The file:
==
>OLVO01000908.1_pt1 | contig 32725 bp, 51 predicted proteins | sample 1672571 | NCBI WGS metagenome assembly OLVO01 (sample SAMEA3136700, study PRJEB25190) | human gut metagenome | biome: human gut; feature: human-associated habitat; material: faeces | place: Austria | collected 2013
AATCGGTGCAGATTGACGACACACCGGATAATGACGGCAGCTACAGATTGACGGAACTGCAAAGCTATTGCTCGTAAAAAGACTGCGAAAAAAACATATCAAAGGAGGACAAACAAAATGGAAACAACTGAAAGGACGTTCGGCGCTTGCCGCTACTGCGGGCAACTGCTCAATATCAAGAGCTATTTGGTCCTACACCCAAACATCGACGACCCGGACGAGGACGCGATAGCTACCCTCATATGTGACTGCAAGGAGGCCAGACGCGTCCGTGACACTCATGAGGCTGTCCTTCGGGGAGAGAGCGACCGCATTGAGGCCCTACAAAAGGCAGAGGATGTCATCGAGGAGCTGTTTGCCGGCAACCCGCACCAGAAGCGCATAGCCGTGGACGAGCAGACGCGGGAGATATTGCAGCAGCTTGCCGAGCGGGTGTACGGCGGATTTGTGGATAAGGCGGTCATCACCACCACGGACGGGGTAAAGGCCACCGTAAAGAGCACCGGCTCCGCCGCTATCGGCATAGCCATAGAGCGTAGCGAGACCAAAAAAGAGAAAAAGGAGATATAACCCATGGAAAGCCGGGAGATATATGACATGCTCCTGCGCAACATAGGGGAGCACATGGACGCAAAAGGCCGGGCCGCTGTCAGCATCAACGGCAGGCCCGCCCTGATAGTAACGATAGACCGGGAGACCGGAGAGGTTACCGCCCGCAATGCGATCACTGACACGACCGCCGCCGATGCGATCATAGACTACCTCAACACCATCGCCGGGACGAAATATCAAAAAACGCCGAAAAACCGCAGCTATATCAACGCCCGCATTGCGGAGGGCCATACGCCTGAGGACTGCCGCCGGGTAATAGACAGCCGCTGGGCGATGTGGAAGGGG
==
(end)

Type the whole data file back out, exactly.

>OLVO01000908.1_pt1 | contig 32725 bp, 51 predicted proteins | sample 1672571 | NCBI WGS metagenome assembly OLVO01 (sample SAMEA3136700, study PRJEB25190) | human gut metagenome | biome: human gut; feature: human-associated habitat; material: faeces | place: Austria | collected 2013
AATCGGTGCAGATTGACGACACACCGGATAATGACGGCAGCTACAGATTGACGGAACTGCAAAGCTATTGCTCGTAAAAAGACTGCGAAAAAAACATATCAAAGGAGGACAAACAAAATGGAAACAACTGAAAGGACGTTCGGCGCTTGCCGCTACTGCGGGCAACTGCTCAATATCAAGAGCTATTTGGTCCTACACCCAAACATCGACGACCCGGACGAGGACGCGATAGCTACCCTCATATGTGACTGCAAGGAGGCCAGACGCGTCCGTGACACTCATGAGGCTGTCCTTCGGGGAGAGAGCGACCGCATTGAGGCCCTACAAAAGGCAGAGGATGTCATCGAGGAGCTGTTTGCCGGCAACCCGCACCAGAAGCGCATAGCCGTGGACGAGCAGACGCGGGAGATATTGCAGCAGCTTGCCGAGCGGGTGTACGGCGGATTTGTGGATAAGGCGGTCATCACCACCACGGACGGGGTAAAGGCCACCGTAAAGAGCACCGGCTCCGCCGCTATCGGCATAGCCATAGAGCGTAGCGAGACCAAAAAAGAGAAAAAGGAGATATAACCCATGGAAAGCCGGGAGATATATGACATGCTCCTGCGCAACATAGGGGAGCACATGGACGCAAAAGGCCGGGCCGCTGTCAGCATCAACGGCAGGCCCGCCCTGATAGTAACGATAGACCGGGAGACCGGAGAGGTTACCGCCCGCAATGCGATCACTGACACGACCGCCGCCGATGCGATCATAGACTACCTCAACACCATCGCCGGGACGAAATATCAAAAAACGCCGAAAAACCGCAGCTATATCAACGCCCGCATTGCGGAGGGCCATACGCCTGAGGACTGCCGCCGGGTAATAGACAGCCGCTGGGCGATGTGGAAGGGG